Attraction

Human experience, both individual and collective, seems to be a continual struggle between the power of God, good, and the pretended forces of evil. Mrs. Eddy depicts this argumentative struggle in an illuminative and helpful manner under the chapter title "A Colloquy" in her book "Unity of Good" (pp. 21-26). This portrayal is both illuminative and helpful, because the claims and arguments of evil are therein unmasked and stripped of their apparently pleasing and alluring habiliments, so that their astounding denial of God may be clearly seen by any one whose spiritual perception has been quickened to any degree. This unmasking of the claims of evil is necessary to the excision of evil, because its claims are always presented either as inherently good or as promising to be resultant in good, which furnishes evil's only basis for its claims to attractiveness. Of course, when evil is shorn of its pretensions to good, and it is seen for what it really is, instead of for what it claims to be, its destruction is insured. Evil, when seen as such, is not attractive, but repellent and repugnant. Every individual who is honest with himself avows that his true desire is to think and act, to gain and give, only that which is good and uplifting in nature and effect.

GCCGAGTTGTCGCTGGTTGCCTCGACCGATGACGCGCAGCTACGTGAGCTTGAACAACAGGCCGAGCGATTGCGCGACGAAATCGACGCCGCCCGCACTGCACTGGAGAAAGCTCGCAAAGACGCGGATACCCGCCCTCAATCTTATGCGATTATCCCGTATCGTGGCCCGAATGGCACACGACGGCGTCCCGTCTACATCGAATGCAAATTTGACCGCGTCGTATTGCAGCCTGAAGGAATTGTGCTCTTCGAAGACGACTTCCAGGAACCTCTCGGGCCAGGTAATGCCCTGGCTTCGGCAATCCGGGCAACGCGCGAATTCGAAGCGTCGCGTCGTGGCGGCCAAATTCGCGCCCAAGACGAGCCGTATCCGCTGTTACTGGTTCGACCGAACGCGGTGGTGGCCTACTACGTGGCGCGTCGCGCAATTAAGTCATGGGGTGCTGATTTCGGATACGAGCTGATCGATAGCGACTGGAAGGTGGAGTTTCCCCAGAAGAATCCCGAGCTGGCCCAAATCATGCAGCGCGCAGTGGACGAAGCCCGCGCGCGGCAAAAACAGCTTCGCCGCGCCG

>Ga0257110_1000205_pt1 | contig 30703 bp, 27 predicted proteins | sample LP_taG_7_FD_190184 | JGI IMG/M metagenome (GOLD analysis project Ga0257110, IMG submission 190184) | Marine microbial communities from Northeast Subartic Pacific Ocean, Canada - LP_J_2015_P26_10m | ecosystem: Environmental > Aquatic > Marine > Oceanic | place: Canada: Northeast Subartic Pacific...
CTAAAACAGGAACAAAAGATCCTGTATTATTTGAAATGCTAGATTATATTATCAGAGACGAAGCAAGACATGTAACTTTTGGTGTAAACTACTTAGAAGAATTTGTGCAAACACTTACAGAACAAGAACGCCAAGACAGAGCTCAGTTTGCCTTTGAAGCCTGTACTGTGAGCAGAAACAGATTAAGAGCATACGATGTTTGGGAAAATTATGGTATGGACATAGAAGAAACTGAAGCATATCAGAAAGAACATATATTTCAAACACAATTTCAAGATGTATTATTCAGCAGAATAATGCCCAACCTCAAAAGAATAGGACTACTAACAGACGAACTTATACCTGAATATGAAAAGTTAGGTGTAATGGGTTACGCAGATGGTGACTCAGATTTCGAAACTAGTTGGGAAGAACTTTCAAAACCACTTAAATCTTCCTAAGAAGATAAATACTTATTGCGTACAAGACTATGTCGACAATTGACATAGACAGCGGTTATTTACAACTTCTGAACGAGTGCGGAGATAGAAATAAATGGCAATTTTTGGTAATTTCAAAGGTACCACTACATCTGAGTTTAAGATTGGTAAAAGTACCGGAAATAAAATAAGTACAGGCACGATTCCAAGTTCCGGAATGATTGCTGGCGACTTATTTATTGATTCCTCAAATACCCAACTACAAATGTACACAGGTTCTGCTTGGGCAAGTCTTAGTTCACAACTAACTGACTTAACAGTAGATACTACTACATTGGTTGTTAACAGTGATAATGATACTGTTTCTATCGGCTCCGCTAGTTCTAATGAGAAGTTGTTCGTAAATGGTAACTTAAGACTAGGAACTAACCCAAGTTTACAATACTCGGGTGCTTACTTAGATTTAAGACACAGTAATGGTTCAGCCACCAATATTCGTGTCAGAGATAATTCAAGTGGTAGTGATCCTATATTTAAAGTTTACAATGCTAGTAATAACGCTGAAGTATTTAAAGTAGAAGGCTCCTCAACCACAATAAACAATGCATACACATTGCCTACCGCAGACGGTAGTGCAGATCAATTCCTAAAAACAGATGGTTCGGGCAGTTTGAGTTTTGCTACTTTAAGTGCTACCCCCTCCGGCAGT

Writing on page 102 of "Science and Health with Key to the Scriptures," Mrs. Eddy presents the true basis for our thinking on the subject of influence or attraction in these words: "There is but one real attraction, that of Spirit. The pointing of the needle to the pole symbolizes this all embracing power or the attraction of God, divine Mind." It is necessary for Christian Scientists to see this clearly and to remind themselves of it frequently because, as Mrs. Eddy writes farther on (p. 213), "Material theories partially paralyze this attraction towards infinite and eternal good by an opposite attraction towards the finite, temporary, and discordant." It is this claim of and undestroyed belief in an attraction and influence apart from and unlike God, good, which is the cause of the continuing struggle in human consciousness between good and evil.

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October 18, 1924
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